The idea driving Mobile Content on the Apple I Phone is that the notion that the Mobile Internet is the same as the regular Web. Small screen size is circumnavigated by means of the clever Apple Pinch interface.
This idea will work, to a certain extent, if you are in a wi-fi zone and you can browse using big bandwidth – but when you step outside and try browsing on the 2.5G network regular web pages will appear very slow.
Is the Mobile Web is the same as the Web?
Web pages on the regular internet now feature – dynamic content, flash, security scripts, embedded movies, etc. To view them you need processor power, memory and bandwidth – all of which a phone will have less of than a PC. (In Apple terms: all of which an I Phone will have less of than a G5). In that context the idea that the mobile web is the same as the Web seems far fetched.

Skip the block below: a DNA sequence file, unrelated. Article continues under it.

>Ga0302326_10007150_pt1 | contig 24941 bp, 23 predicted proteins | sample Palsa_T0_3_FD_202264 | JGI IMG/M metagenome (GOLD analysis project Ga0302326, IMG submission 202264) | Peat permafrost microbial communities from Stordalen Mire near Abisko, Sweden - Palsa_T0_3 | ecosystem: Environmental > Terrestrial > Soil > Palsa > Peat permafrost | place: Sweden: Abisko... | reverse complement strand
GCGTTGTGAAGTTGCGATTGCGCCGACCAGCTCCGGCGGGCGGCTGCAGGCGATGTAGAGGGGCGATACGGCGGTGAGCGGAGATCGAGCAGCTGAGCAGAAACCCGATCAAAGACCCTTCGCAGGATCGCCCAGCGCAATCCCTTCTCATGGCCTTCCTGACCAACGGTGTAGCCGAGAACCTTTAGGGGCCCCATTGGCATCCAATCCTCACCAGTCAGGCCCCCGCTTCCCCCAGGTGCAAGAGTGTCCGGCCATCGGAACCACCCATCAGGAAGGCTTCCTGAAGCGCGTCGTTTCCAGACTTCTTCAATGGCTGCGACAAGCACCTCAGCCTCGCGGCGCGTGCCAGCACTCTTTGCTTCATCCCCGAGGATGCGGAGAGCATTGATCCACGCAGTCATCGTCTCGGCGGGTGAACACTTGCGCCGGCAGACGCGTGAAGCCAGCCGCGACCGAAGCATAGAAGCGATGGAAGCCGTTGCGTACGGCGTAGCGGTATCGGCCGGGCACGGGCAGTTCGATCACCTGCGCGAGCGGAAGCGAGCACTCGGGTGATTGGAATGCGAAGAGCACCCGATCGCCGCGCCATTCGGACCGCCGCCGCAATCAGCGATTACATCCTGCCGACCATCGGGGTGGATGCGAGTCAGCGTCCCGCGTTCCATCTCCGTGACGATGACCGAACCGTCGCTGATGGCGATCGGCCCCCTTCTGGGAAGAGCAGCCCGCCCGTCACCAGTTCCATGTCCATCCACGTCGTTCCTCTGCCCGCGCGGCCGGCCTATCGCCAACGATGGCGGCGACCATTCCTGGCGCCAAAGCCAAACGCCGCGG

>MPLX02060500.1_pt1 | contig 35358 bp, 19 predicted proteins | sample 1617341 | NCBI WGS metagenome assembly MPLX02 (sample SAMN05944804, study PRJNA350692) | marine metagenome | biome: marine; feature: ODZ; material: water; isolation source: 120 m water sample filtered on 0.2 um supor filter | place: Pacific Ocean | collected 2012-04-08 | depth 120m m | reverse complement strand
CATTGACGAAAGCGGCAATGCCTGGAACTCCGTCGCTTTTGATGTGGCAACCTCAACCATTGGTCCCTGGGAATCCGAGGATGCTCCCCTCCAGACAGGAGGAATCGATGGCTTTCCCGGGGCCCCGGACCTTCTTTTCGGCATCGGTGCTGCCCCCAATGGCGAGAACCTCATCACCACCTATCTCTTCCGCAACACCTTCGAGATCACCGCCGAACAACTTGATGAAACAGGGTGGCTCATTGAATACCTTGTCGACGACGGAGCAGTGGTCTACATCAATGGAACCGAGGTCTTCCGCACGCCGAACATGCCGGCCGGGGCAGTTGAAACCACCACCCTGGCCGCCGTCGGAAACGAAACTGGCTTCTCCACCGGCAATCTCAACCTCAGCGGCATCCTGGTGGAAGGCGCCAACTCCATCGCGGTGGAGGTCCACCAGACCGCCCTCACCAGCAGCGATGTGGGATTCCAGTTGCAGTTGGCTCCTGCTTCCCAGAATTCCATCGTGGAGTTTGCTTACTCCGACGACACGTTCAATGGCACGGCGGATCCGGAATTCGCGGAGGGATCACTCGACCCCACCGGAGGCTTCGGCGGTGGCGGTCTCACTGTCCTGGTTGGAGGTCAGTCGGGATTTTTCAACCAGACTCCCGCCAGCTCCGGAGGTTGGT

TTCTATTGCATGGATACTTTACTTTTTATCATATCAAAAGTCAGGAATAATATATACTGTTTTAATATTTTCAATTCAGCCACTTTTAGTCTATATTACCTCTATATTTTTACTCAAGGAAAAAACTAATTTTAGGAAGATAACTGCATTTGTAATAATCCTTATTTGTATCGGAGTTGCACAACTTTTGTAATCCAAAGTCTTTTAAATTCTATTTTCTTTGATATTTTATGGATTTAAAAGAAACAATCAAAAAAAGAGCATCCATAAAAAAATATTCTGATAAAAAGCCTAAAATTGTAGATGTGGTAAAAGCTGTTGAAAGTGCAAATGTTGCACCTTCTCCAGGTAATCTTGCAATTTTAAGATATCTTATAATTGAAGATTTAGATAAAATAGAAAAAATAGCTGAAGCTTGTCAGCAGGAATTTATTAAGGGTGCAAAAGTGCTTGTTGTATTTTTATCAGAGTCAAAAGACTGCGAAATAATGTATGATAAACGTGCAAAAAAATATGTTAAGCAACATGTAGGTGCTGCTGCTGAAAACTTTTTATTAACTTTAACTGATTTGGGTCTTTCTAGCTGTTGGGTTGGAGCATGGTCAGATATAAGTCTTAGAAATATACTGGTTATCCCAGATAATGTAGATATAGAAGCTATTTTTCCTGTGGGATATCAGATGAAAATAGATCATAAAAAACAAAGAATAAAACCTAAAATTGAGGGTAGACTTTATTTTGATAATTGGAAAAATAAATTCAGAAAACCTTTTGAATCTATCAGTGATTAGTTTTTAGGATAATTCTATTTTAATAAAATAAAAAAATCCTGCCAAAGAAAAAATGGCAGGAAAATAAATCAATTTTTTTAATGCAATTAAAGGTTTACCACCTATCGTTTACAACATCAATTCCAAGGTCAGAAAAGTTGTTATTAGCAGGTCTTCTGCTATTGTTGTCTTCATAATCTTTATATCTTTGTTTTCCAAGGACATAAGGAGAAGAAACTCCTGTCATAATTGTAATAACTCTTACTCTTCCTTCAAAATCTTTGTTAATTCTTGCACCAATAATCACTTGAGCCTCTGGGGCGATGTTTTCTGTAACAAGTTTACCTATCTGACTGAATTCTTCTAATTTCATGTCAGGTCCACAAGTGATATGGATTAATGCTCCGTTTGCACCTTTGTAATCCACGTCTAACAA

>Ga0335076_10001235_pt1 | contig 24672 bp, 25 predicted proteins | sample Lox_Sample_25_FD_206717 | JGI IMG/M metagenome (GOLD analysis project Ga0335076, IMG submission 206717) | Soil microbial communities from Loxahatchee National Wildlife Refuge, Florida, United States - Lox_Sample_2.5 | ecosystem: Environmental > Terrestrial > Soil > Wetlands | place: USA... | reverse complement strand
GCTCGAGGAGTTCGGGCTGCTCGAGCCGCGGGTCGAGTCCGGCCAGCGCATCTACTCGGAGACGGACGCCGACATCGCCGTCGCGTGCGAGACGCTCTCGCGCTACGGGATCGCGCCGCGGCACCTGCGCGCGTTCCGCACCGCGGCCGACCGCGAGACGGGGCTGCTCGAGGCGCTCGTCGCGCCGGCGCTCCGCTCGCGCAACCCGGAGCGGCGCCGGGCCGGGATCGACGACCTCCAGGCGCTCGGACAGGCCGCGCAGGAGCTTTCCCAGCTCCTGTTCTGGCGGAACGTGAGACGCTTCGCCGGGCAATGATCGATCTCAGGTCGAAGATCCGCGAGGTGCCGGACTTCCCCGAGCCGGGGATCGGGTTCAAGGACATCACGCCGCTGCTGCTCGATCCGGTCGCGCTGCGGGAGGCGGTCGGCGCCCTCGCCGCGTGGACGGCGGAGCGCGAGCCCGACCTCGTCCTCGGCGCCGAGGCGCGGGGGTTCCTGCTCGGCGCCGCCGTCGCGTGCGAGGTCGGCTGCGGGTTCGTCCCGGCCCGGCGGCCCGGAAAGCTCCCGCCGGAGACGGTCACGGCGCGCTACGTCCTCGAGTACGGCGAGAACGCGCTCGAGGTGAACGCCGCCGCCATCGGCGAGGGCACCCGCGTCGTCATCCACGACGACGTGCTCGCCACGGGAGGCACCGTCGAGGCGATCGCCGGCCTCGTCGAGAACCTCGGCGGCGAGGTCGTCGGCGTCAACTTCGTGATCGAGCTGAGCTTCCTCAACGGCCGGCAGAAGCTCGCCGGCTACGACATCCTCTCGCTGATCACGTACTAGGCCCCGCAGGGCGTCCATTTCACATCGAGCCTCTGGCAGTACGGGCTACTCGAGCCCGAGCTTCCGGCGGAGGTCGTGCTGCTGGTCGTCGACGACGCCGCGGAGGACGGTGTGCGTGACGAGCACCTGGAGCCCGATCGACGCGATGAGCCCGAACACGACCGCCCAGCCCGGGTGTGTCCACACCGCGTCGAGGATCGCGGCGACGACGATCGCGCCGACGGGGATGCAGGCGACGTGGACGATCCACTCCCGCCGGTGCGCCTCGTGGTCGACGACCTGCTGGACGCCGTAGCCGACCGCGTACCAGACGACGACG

To build sophisticated applications on Phones there is a mechanism available: It is called Java. Apple however say that to build applications for the I Phone you simply build web apps and launch a page. This further strains the processor, memory and bandwidth issues already described.
Basic guidelines for the design of Mobile Content.
Taking an opposite viewpoint for a moment, lets assume that Mobile Content is different from Web Content. The screen is smaller, the bandwidth is narrower, the user interface is more constrained, there is a user tendency to operate the mobile device with one hand. If these factors influence the design of Mobile Content then the following simple guidelines for the design of Mobile Content can be deduced:
- It should be more personal
- It should be simple
- It should be minimal
- It should be targeted and relevant to its viewer
Personal, Simple, Minimal, Relevant.
Also see Blog post: Apple I Phone